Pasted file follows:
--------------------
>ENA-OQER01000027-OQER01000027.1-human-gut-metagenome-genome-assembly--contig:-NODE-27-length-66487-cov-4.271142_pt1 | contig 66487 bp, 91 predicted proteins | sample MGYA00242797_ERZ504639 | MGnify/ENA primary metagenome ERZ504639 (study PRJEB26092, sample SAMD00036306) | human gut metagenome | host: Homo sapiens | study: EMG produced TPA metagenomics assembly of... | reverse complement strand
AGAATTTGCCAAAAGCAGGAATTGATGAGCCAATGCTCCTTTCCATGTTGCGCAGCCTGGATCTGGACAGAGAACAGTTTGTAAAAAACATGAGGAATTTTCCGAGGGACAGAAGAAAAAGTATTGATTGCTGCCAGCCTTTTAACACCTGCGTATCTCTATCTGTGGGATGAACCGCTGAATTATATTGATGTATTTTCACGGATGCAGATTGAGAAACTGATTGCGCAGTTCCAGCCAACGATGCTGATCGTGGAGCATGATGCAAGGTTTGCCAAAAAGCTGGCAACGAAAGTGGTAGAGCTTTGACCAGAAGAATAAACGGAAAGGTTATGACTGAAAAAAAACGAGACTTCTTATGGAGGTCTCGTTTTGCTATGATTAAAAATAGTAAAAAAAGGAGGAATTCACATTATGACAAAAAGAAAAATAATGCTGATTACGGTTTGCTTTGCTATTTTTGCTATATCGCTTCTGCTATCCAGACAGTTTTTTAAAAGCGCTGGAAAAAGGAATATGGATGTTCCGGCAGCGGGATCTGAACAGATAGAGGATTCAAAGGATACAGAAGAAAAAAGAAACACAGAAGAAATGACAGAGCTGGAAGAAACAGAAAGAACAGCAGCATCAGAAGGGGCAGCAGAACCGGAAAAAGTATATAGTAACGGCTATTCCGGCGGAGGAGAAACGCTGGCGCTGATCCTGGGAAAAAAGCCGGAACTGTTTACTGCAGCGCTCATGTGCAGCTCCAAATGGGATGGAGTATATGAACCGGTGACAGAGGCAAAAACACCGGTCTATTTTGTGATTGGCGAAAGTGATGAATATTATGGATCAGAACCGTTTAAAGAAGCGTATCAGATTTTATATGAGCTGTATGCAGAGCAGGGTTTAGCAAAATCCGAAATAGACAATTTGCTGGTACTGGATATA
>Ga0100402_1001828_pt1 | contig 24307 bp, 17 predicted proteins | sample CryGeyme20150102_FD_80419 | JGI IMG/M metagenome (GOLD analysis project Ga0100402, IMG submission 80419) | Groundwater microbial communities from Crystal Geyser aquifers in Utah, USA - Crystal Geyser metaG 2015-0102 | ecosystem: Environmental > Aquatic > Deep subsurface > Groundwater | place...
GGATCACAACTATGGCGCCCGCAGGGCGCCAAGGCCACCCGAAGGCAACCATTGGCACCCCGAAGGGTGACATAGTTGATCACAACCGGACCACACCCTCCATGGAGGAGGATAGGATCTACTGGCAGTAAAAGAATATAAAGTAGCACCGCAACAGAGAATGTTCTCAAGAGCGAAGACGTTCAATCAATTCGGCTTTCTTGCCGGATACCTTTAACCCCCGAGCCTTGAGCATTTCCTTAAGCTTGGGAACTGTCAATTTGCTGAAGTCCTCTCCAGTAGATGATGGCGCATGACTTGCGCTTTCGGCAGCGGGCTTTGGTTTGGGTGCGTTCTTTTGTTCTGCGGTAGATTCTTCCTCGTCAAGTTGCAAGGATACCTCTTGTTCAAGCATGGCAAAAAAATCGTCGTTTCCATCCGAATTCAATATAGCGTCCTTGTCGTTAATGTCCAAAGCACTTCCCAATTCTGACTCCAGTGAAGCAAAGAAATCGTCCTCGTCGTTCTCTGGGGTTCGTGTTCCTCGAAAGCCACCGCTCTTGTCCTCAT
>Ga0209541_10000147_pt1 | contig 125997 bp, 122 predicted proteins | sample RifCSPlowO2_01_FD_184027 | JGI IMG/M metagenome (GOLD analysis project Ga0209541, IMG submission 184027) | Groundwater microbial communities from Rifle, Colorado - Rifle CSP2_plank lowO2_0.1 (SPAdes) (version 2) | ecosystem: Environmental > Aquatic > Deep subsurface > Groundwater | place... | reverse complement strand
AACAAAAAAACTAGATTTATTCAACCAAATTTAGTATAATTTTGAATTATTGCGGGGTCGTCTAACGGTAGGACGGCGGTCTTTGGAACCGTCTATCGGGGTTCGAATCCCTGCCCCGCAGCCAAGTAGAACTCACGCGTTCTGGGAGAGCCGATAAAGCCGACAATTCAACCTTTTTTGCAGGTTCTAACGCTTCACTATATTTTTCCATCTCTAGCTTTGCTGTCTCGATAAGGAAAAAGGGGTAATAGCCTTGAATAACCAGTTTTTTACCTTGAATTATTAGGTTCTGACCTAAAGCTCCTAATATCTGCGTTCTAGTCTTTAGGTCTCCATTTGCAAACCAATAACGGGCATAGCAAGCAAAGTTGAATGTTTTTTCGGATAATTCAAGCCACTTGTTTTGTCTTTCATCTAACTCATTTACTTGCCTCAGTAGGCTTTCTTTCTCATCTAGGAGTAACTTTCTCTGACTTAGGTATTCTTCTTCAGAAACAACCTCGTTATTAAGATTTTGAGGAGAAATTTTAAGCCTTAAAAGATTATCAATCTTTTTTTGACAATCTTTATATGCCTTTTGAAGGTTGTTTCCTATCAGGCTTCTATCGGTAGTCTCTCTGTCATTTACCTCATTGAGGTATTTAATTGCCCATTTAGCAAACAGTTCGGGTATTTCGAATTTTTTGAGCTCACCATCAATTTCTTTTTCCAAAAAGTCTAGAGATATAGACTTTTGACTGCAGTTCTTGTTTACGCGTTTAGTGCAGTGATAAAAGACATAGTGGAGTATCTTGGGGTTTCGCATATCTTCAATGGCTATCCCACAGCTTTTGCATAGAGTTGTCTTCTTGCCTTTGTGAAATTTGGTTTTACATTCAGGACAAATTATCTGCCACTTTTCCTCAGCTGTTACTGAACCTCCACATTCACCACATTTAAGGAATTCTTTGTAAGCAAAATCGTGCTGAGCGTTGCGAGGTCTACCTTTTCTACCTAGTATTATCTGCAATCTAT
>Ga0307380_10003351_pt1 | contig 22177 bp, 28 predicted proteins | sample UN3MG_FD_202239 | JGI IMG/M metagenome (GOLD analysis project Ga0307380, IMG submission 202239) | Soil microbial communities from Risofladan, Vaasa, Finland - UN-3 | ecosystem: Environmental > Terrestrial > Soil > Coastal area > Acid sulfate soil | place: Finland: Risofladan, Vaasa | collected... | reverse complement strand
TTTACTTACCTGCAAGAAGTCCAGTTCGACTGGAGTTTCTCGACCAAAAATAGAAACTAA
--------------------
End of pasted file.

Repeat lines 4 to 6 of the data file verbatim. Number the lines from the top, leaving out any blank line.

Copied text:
GGATCACAACTATGGCGCCCGCAGGGCGCCAAGGCCACCCGAAGGCAACCATTGGCACCCCGAAGGGTGACATAGTTGATCACAACCGGACCACACCCTCCATGGAGGAGGATAGGATCTACTGGCAGTAAAAGAATATAAAGTAGCACCGCAACAGAGAATGTTCTCAAGAGCGAAGACGTTCAATCAATTCGGCTTTCTTGCCGGATACCTTTAACCCCCGAGCCTTGAGCATTTCCTTAAGCTTGGGAACTGTCAATTTGCTGAAGTCCTCTCCAGTAGATGATGGCGCATGACTTGCGCTTTCGGCAGCGGGCTTTGGTTTGGGTGCGTTCTTTTGTTCTGCGGTAGATTCTTCCTCGTCAAGTTGCAAGGATACCTCTTGTTCAAGCATGGCAAAAAAATCGTCGTTTCCATCCGAATTCAATATAGCGTCCTTGTCGTTAATGTCCAAAGCACTTCCCAATTCTGACTCCAGTGAAGCAAAGAAATCGTCCTCGTCGTTCTCTGGGGTTCGTGTTCCTCGAAAGCCACCGCTCTTGTCCTCAT
>Ga0209541_10000147_pt1 | contig 125997 bp, 122 predicted proteins | sample RifCSPlowO2_01_FD_184027 | JGI IMG/M metagenome (GOLD analysis project Ga0209541, IMG submission 184027) | Groundwater microbial communities from Rifle, Colorado - Rifle CSP2_plank lowO2_0.1 (SPAdes) (version 2) | ecosystem: Environmental > Aquatic > Deep subsurface > Groundwater | place... | reverse complement strand
AACAAAAAAACTAGATTTATTCAACCAAATTTAGTATAATTTTGAATTATTGCGGGGTCGTCTAACGGTAGGACGGCGGTCTTTGGAACCGTCTATCGGGGTTCGAATCCCTGCCCCGCAGCCAAGTAGAACTCACGCGTTCTGGGAGAGCCGATAAAGCCGACAATTCAACCTTTTTTGCAGGTTCTAACGCTTCACTATATTTTTCCATCTCTAGCTTTGCTGTCTCGATAAGGAAAAAGGGGTAATAGCCTTGAATAACCAGTTTTTTACCTTGAATTATTAGGTTCTGACCTAAAGCTCCTAATATCTGCGTTCTAGTCTTTAGGTCTCCATTTGCAAACCAATAACGGGCATAGCAAGCAAAGTTGAATGTTTTTTCGGATAATTCAAGCCACTTGTTTTGTCTTTCATCTAACTCATTTACTTGCCTCAGTAGGCTTTCTTTCTCATCTAGGAGTAACTTTCTCTGACTTAGGTATTCTTCTTCAGAAACAACCTCGTTATTAAGATTTTGAGGAGAAATTTTAAGCCTTAAAAGATTATCAATCTTTTTTTGACAATCTTTATATGCCTTTTGAAGGTTGTTTCCTATCAGGCTTCTATCGGTAGTCTCTCTGTCATTTACCTCATTGAGGTATTTAATTGCCCATTTAGCAAACAGTTCGGGTATTTCGAATTTTTTGAGCTCACCATCAATTTCTTTTTCCAAAAAGTCTAGAGATATAGACTTTTGACTGCAGTTCTTGTTTACGCGTTTAGTGCAGTGATAAAAGACATAGTGGAGTATCTTGGGGTTTCGCATATCTTCAATGGCTATCCCACAGCTTTTGCATAGAGTTGTCTTCTTGCCTTTGTGAAATTTGGTTTTACATTCAGGACAAATTATCTGCCACTTTTCCTCAGCTGTTACTGAACCTCCACATTCACCACATTTAAGGAATTCTTTGTAAGCAAAATCGTGCTGAGCGTTGCGAGGTCTACCTTTTCTACCTAGTATTATCTGCAATCTAT